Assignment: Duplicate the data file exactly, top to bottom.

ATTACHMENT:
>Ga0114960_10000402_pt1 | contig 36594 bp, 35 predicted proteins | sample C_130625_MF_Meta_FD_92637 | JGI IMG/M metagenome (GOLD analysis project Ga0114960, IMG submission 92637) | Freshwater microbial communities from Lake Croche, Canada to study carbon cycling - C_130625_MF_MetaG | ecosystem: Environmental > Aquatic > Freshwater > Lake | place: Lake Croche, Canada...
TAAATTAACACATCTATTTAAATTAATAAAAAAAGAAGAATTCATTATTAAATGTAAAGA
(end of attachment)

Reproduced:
>Ga0114960_10000402_pt1 | contig 36594 bp, 35 predicted proteins | sample C_130625_MF_Meta_FD_92637 | JGI IMG/M metagenome (GOLD analysis project Ga0114960, IMG submission 92637) | Freshwater microbial communities from Lake Croche, Canada to study carbon cycling - C_130625_MF_MetaG | ecosystem: Environmental > Aquatic > Freshwater > Lake | place: Lake Croche, Canada...
TAAATTAACACATCTATTTAAATTAATAAAAAAAGAAGAATTCATTATTAAATGTAAAGA